Joey did as he was told. Soon the kitten was sleeping soundly on the towel. Sammy would hiss every time she passed the carrier. She wasn’t happy at all to have another cat in the house. Joey spent the next week caring for the kitten. He recovered quickly. He began to eat a mush meal. By the end of the week, he was beginning to play. Joey was somewhat shocked when his mom announced that the kitten “had to go.”
“I’m sorry, hun,” she said, but you just can’t keep him. Sammy has started to pee all over the house. It is her way of rebelling, and I really don’t want to get rid of her.”
“But what are we going to do with him?” Joey asked.
“We can take him to the pound on Monday,” she replied.
“Can I give her to someone?” Joey asked.
“I guess,” she hesitated. “Who do you have in mind?”
“Amarea,” Joey said. “She wanted to get a puppy, but her parents said no.”
“What makes you think they’ll let her have a kitten?” She asked.
“Well, kittens pretty much take care of themselves,” Joey said.
“I don’t know about that,” she said, “this one’s been quite a bit of work!”
“If I call her parents and ask if it is all right,” he said, “Can we then?”
“That would be fine,” she said, “But remember, he needs to be gone by Monday.”
“Deal,” Joey said. The conversation with Amarea’s parents had been short. After a week of dealing with Amarea’s moodiness, they were ready to get her anything she wanted. Mrs. Dustin was more of a “cat person” and liked the idea of a cat more than a dog. They agreed to come and get Joey and the cat on Sunday. Before Joey could reach the front door, Amarea popped into his head.
You missed the marathon, Amarea said. She was waving at him from her window.
Sorry, Joey shrugged, I’ve been busy.
Really, Amarea said blandly, what a surprise.
Actually, Joey said cheerfully, I’ve got a surprise for you. Come to the front door.
Amarea was waiting as Joey climbed the porch steps. Joey smiled as he handed her the slightly larger ball of fluff.
“What?” Amarea asked. Her parents came up behind Joey carrying several bags of cat supplies. “You got me a cat?”
“Actually,” her dad said, “Joey got you a cat.”
Amarea threw her arms around Joey.
“Careful, don’t squish him,” Joey laughed.
“Wow,” Amarea said, “you really are a great friend. What’s her name?”
“It’s a him,” Joey said, “and I haven’t given him a name yet.”
“Well, he looks like a powder puff,” she said, “so I think I’ll call him Powder.”
“Such a masculine name,” Joey laughed again, as Amarea poked him in the ribs.
“There’s a CSI marathon on,” she said, “want to watch it?”
“Yes!” Joey said, “But you hate CSI.”
“Not today,” Amarea replied. She grabbed his arm and pulled him into the living room.
Don’t let them do that to me. Amarea said as she watched the autopsy of a young girl. She was reclining on the chair with Powder asleep on her lap.
Ok, Joey replied.
No, I’m serious, Amarea sat up, Powder almost flew out of her lap, promise me they won’t cut me open like that when I die.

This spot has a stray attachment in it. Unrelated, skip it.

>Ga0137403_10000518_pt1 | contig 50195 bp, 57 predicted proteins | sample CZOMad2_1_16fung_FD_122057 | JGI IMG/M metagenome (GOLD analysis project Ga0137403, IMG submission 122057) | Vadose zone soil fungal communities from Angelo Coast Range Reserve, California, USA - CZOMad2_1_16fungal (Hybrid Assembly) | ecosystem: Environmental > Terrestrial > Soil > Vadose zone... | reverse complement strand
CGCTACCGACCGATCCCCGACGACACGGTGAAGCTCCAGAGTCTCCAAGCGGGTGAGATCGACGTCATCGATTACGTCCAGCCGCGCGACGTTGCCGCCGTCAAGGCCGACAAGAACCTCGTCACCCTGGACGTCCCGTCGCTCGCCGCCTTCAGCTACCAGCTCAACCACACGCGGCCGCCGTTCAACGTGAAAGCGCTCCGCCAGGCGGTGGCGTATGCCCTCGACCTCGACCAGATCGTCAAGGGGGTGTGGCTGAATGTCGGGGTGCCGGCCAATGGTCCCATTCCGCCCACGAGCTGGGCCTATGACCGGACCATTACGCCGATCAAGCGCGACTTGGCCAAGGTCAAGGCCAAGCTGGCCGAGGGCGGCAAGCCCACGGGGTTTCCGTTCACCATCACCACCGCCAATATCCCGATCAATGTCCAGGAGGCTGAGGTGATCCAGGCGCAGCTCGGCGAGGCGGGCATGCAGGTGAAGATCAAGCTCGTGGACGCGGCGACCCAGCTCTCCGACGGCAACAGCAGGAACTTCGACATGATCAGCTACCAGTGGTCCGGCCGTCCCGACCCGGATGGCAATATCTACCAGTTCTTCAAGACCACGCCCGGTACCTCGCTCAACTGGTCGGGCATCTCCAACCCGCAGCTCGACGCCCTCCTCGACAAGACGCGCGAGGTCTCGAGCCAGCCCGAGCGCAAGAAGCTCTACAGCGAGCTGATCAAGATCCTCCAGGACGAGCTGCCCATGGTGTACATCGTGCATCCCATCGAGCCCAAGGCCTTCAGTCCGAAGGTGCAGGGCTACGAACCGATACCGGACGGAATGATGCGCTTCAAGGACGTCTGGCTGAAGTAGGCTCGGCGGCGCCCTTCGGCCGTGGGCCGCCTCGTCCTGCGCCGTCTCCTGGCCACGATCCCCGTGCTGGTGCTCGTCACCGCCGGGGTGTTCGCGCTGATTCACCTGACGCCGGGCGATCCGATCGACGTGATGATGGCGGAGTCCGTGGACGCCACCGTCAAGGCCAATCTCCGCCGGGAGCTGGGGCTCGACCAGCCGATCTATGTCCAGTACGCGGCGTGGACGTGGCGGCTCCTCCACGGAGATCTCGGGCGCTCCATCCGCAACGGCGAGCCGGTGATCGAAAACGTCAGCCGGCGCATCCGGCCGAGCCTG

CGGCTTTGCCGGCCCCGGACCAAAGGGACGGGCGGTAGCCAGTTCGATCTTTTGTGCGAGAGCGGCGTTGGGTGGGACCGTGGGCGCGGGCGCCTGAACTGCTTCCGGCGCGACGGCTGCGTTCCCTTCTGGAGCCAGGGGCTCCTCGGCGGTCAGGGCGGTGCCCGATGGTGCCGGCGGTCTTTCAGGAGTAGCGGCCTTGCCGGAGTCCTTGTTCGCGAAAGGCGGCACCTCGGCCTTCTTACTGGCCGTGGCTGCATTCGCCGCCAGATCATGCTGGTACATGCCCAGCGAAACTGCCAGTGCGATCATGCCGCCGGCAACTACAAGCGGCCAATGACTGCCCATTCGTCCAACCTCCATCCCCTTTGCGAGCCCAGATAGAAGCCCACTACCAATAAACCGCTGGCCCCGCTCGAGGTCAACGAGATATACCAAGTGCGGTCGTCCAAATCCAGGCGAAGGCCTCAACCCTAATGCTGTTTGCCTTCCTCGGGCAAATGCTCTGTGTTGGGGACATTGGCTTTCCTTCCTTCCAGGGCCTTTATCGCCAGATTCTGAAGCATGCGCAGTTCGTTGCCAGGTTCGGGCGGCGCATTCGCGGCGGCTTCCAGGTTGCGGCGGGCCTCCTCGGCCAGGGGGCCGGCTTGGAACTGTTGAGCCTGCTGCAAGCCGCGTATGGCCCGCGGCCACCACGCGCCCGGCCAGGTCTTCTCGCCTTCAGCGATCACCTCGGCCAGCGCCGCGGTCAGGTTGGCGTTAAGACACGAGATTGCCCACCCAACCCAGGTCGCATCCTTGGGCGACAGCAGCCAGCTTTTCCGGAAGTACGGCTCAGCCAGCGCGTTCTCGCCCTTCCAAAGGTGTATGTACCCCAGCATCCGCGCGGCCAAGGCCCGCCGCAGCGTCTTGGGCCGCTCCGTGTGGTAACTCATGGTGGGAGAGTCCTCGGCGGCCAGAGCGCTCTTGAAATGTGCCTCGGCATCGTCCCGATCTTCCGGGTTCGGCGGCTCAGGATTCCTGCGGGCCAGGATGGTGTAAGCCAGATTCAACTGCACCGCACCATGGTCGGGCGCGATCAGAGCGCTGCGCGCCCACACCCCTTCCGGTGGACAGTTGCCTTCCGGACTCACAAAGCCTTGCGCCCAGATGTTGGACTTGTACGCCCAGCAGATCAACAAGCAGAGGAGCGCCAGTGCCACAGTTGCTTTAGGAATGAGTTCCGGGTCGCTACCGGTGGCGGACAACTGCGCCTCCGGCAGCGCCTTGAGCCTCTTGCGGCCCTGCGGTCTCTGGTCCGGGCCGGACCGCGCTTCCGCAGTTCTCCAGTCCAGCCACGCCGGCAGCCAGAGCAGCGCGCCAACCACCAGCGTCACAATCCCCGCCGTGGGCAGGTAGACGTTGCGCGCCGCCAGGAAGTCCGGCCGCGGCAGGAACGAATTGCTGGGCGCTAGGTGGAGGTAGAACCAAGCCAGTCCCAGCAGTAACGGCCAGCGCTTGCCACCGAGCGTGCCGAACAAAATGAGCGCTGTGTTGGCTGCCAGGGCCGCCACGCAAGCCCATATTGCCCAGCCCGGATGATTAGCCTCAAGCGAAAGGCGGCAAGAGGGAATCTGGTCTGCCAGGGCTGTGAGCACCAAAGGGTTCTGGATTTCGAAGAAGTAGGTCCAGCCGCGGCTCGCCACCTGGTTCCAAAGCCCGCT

You’re not going to die, Joey said, though he didn’t sound confident.
Yes, I am, she said, tears formed in her eyes. The doctors say I have at most five years. That’s if I’m lucky. I probably won’t even graduate from high school.
Let’s not think about that, Joey said, he reached out his hand and motioned for her to come sit by him. You’re alive today.
Still, she got up and sat beside him, promise me.
Fine, he put his arm around her shoulder and pulled her close, I promise.
I’ll haunt you if you break your promise, Amarea said. She poked him in the ribs.
Why are you laughing? Amarea frowned.
You haunt me now! Joey exclaimed.
Amarea elbowed Joey in the ribs again.
“Ouch,” he cried. Powder stirred.
Want to watch something else? Joey asked.
Please? Amarea asked. She snuggled back into his side. Powder snuggled into her stomach.
Joey changed the channel to another marathon, this one on the Food Network.
The following week when Joey met Amarea at her front door, she grabbed his arm and pulled him into the living room.
“You have got to see this,” she said pointing to an old rocking chair.
“I see that chair every time I come over,” Joey said.
“No,” Amarea said, “Watch.” Amarea walked over to the chair. She sat down and moved around, causing the chair to squeak. From out of the kitchen, Powder came running. He had tripled in size from the day Joey had found him. Powder leaped onto Amarea’s lap.
“That’s pretty cool,” Joey said.
Wait, Amarea commanded.
Powder climbed up Amarea’s shoulders to the head rest. He sat down on the head rest and began to lick Amarea’s bald head.
It tickles, Amarea laughed.
Joey laughed, “That’s pretty amazing.”
“If I try to move,” she said, “he will hold my head still with his paw, watch.” Amarea tried to move, and Powder grabbed her head with both paws and held it still. “Isn’t it just the neatest thing?”
“Yes,” Joey said, “I’ve never seen a cat with one brown eye and one blue eye who likes to lick someone’s bald head.”
Thanks Joey, Amarea blushed, thanks for saving him for me.
Anything for my best friend, Joey smiled.